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34001 The 2RT2 AEC Regent RT model
34001 RT5 the 2RT2 AEC Regent
A Brief History
The Pre-war 2RT2

   The pre-war RT is a term used to describe the first 151 examples of a class that would ultimately number almost 7000 vehicles. In actual fact only prototype RT1 is a true pre-war vehicle, the first of the production buses didn't enter London Transport service until the 2nd January 1940 some four months after the start of world war II. The first 150 production vehicles were ordered in July 1938 just three months after prototype RT1 had been completed. RT2-151 all had chassis built at AEC's Southall factory and carried LPTB 56 seat bodies built at the board's Chiswick Works. This batch of vehicles were commonly dubbed RT2s by staff during their careers in the capital.

The first vehicles were allocated to Chelverton Road Garage in Putney (AF) and used on routes 22, 28, 30, 37 & 72. Their use on route 22 was however unofficial and its operation was transferred to the newly opened Gillingham Street Victoria depot (GM) on the 20th March 1940. Putney Bridge (F) was the second garage to receive the RTs and the vehicles took up duties on routes 14, 74, 85, 93 & 96. Due to war time shortages body production was slow and the final member of the initial batch of 150 buses RT151 wasn't completed until early 1942, this vehicle was allocated to Gillingham Street who by that time had taken over the operation of route 72 and inherited its RT allocation.

The RT2s proved popular and after a few teething problems with the braking system were resolved settled down to service on the capitals streets, although a further batch 338 examples had been ordered in November 1938 these were never built due to the growing affects of the war and it would be over 5 years before further new RT class vehicles entered service.

The non-standard nature of the RT2s made their life relatively short when compared to their post war cousins and the entire class was withdrawn from public service between February and May 1955.
Most of the withdrawn buses were converted for use as driver trainers or staff buses and seven examples gained a late reprieve due to a weak bridge. These were re-painted green before being sent to Hertford garage where they took over from STLs on route 327 on the 1st June 1955. The vehicles remained on the this route and made appearances on some of the depots other routes until end of August 1957 after which they joined their sisters on staff and training duties.

17 surplus vehicles had been sold in December 1955 while another RT106 became 1036TV and was used as a tip over vehicle for trainee recovery gangs. Surplus RTLs began to replace the RT2s on training and staff bus duties in 1959 and during 1960 a large number of RT2s were sold and mainly went for scrap. The final RT2s were retired by London Transport and sold in 1963.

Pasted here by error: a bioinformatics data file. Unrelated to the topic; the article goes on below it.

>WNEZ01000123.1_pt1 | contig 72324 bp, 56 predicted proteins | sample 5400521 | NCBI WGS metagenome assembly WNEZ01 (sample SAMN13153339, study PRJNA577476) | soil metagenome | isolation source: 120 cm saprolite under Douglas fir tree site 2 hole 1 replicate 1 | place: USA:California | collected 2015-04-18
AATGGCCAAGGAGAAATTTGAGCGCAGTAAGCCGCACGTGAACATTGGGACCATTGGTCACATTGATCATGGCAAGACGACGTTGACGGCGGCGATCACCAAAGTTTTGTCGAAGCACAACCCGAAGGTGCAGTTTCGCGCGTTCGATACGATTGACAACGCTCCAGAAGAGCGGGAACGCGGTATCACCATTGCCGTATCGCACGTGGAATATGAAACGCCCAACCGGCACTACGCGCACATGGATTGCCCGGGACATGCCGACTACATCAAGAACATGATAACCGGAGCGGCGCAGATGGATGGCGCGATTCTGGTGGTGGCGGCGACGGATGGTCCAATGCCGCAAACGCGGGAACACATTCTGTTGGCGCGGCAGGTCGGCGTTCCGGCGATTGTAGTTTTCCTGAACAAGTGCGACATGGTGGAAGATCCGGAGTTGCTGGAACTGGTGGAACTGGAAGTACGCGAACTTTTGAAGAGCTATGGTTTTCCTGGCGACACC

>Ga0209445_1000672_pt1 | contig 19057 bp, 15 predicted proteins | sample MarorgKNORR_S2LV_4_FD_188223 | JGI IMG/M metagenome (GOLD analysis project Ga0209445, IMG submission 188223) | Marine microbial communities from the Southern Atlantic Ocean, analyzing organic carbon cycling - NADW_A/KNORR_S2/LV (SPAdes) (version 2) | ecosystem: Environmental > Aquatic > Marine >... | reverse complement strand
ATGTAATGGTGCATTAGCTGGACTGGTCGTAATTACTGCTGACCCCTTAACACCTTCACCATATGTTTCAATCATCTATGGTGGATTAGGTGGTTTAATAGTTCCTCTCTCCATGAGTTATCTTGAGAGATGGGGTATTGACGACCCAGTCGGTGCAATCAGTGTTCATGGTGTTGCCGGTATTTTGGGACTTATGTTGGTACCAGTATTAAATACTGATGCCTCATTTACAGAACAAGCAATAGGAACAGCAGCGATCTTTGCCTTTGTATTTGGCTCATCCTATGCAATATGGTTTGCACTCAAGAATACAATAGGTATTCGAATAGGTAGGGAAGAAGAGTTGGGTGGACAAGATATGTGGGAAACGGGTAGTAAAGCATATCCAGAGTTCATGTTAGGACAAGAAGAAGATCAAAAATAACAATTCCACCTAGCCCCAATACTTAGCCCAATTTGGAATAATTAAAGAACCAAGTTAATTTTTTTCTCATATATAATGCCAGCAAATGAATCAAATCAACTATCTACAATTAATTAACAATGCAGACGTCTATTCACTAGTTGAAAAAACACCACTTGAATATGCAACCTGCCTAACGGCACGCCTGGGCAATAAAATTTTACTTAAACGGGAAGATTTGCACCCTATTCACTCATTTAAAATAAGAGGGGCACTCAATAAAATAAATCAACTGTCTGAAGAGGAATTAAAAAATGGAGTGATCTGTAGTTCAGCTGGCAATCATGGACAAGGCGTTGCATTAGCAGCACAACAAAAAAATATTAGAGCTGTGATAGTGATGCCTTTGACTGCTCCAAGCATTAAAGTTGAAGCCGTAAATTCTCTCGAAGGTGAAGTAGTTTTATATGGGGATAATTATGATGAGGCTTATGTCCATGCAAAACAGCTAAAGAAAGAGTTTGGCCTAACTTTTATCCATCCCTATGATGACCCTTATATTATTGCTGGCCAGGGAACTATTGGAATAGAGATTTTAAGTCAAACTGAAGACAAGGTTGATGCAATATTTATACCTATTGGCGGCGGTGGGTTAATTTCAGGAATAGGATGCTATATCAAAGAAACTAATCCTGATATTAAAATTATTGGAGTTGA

Four RT2s RT8, 44, 54 & 113 are known to have survived into preservation in the UK.

A more detailed history of the 2RT2 vehicles complete with individual vehicle histories can be found the excellent Ian's Bus Stop website.

Preserved RT113 nearside
Preserved RT113 at the Cobham Bus & Coach Gathering in 2007

The Model

   The model depicts RT5 in its as delivered livery with off-white window surrounds and a silver grey roof. RT5 was among the first batch of vehicles to enter service from Putney's Chelverton Road Depot in January 1940 and due to the war time blackout restrictions had a masked headlamp and white markings on the front mudguards, platform and rear. The vehicle was also originally fitted with an under canopy route number stencil holder but the use of these was short lived due to the blackout.

34001 Front view 34001 Rear view
34001 Nearside view
34001 Offside view

   First impressions of the model suggest it looks right. The characteristic curved drivers windscreen and off-side window have been captured well as has the slight slope to the bottom edge of the drivers near side window.
This particular release only has a singe headlamp on the near side, this is highlighted with a spot of silver paint suggesting what would have been an illegal un-masked lamp! It's also notable that the same plastic component includes an unpainted spotlight beneath this, something that wasn't fitted to the vehicles until the off-side low mounted headlamp, which isn't depicted at all, was reposition into the panel beneath the driver's windscreen some years later.